Recently those of us who work at Mando were lucky enough to receive an Amazon Echo Dot for us to start to play with and to see if we could innovate with them in any interesting ways and as I have been doing a lot of work recently with the Microsoft Bot Framework and the Microsoft Cognitive Services, this was something I was keen to do. The Echo Dot, hardware that sits on top of the Alexa service is a very nice piece of kit for sure, but I quickly found some limitations once I started extending it with some skills of my own. In this post I will talk about my experience so far and how you might be able to use Microsoft services to make up for some of the current Alexa shortcomings. (more…)
In this talk, that I gave at Mando‘s Provoke event in London last year, I talk at a high level about how machine learning and predictive analytics are starting to be used in marketing and to improve customer experience.
The LUIS service, part of the Cognitive Services suite, aids you with the task of natural language processing. In my last post I created a natural language model using Microsoft’s LUIS service and in this post I am going to show you how to hook up the model I created, into a bot created using the Bot Framework and a special type of dialog class, the LUIS Dialog. If you haven’t got a LUIS model already, go back and work through the last post, it really doesn’t take long.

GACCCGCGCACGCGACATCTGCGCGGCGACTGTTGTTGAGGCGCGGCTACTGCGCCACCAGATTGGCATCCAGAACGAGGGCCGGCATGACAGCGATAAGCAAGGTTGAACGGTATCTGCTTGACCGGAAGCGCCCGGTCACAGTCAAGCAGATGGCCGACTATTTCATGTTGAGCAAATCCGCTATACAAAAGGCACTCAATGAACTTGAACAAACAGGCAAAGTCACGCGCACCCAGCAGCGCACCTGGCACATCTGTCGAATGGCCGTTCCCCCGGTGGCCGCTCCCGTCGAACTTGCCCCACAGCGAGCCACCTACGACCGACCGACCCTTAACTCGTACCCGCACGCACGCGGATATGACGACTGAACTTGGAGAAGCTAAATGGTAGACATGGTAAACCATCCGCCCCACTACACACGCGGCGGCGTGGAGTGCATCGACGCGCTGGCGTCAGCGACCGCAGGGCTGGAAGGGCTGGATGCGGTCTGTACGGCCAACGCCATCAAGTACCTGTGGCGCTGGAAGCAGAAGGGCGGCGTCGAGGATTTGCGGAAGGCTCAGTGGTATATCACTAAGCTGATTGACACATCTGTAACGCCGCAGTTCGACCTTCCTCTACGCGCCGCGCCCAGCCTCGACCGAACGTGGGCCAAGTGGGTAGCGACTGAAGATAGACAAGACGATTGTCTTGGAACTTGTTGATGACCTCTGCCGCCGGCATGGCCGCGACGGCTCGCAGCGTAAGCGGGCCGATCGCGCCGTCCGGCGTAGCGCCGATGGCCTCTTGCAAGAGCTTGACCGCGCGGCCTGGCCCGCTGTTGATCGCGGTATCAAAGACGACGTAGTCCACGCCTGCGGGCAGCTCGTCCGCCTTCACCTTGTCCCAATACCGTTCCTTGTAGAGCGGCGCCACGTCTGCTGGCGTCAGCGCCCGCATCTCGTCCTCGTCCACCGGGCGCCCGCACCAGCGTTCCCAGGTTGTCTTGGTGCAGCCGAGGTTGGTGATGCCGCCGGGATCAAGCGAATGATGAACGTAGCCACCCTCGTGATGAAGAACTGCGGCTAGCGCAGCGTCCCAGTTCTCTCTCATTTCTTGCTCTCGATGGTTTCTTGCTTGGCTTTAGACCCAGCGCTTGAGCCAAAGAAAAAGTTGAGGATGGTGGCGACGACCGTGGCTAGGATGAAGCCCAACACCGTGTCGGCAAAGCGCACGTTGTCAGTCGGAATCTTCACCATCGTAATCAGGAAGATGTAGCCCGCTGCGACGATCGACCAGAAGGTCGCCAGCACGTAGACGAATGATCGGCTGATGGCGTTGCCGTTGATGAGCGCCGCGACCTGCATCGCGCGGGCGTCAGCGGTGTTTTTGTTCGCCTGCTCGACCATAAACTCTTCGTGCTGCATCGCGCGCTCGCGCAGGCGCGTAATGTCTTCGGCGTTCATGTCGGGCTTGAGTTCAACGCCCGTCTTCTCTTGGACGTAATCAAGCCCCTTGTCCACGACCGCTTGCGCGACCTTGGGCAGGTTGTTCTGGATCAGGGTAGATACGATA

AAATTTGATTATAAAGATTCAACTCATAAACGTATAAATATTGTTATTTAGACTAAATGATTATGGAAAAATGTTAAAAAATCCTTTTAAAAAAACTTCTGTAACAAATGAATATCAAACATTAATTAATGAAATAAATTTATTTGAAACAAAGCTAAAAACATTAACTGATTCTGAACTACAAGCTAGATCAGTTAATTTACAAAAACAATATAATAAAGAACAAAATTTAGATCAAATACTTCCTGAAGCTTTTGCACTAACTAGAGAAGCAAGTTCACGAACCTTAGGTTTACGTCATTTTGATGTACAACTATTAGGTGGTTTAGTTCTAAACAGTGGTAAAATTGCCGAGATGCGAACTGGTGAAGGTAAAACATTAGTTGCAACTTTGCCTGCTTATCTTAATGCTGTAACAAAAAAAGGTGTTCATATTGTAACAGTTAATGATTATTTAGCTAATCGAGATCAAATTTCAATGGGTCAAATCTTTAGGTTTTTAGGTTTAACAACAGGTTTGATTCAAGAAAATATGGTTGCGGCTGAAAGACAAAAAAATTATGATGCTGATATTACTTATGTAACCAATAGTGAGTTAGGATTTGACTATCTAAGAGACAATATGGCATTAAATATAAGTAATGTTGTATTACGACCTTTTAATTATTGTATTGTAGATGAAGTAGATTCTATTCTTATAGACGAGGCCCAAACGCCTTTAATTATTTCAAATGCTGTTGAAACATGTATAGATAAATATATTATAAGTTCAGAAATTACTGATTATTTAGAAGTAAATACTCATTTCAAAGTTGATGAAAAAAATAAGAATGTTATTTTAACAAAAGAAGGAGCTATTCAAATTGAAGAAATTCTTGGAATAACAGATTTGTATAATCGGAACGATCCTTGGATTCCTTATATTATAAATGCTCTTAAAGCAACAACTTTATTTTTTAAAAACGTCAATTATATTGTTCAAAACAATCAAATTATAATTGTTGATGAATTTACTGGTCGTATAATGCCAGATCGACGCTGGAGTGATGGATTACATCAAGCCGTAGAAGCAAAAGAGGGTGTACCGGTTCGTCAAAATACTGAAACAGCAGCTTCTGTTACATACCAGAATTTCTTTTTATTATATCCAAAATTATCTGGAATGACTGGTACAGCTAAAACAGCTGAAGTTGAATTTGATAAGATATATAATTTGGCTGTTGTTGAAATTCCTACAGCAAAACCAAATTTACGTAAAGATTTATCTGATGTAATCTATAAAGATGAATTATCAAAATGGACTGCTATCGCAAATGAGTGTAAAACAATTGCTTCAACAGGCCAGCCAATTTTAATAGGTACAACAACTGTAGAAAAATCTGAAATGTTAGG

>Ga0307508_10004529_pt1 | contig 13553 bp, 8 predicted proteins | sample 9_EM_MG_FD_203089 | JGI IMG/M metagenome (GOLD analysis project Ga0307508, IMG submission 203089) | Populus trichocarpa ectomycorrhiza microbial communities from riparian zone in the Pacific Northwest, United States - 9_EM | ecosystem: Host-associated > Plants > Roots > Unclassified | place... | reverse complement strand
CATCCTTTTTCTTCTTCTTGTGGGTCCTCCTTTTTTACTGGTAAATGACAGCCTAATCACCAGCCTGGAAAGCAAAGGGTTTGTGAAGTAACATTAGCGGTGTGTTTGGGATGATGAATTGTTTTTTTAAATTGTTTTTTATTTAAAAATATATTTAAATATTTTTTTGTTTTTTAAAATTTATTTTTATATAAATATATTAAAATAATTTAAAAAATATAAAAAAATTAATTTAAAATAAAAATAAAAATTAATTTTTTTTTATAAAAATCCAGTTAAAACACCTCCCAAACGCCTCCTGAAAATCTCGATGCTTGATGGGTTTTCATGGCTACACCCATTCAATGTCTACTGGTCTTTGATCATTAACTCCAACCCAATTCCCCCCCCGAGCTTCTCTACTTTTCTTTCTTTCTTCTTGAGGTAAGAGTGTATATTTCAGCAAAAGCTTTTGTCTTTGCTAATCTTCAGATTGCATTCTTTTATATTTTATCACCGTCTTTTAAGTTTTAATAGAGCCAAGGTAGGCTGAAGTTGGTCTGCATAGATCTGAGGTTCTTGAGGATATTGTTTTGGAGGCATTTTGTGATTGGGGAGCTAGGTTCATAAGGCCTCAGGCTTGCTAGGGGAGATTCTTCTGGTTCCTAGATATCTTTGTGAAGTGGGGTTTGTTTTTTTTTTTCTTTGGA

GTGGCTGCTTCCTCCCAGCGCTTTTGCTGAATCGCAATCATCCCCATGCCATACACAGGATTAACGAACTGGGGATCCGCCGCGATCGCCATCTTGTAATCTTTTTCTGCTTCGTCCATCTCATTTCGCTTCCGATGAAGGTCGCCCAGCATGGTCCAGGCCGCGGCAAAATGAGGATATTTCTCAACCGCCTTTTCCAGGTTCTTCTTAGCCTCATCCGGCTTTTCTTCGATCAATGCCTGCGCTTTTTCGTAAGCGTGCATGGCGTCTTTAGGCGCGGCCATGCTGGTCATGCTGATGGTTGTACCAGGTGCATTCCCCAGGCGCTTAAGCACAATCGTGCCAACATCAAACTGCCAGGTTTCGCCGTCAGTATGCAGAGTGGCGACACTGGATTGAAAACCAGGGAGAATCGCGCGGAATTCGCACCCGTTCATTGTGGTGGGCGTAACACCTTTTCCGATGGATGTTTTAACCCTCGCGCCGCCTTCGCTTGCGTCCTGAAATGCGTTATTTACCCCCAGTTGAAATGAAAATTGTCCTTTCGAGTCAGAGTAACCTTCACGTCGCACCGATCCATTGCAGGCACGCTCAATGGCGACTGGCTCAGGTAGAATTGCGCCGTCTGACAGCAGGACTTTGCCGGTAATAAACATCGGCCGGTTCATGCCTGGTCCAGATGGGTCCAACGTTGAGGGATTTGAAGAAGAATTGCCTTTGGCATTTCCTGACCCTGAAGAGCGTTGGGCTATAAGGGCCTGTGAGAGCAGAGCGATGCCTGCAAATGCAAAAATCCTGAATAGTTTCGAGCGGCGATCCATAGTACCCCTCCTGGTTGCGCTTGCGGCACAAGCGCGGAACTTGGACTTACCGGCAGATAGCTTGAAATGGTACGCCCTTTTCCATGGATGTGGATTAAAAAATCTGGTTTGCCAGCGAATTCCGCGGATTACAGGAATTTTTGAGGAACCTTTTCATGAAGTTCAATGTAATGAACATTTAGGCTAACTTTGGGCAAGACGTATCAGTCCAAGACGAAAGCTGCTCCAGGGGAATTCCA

Update: I have now published a quick video overview of LUIS including how to create your first model.
LUIS, the Language Understanding Intelligence Service, is a part of Microsoft’s Cognitive Services suite. If you are reading this and you don’t yet have a clear understanding of what Cognitive Services are, head over and read my introduction to Cognitive Services before you continue.
During this post I will introduce you to what the LUIS service is and show you how to build a model to aid in natural language understanding in your applications.
Some things are just hard. As a developer, tasks such as recognising a face within a photo or understanding speech are just things that, in general, you cannot do on your own own. These sorts of capabilities though, could significantly transform the experiences you offer in your apps. Imagine being able to write a kiosk app that instantly knew who the user was just by seeing their face or being able to have a user ask a question and understand what they were asking without writing reams and reams on limiting regular expressions. Some time ago at Microsoft a project got underway to solve this problem, codenamed Project Oxford, the idea was simple – bring the power of machine learning that can only be harnessed by an entity of a similar scale to Microsoft, to developers to use anywhere, anytime.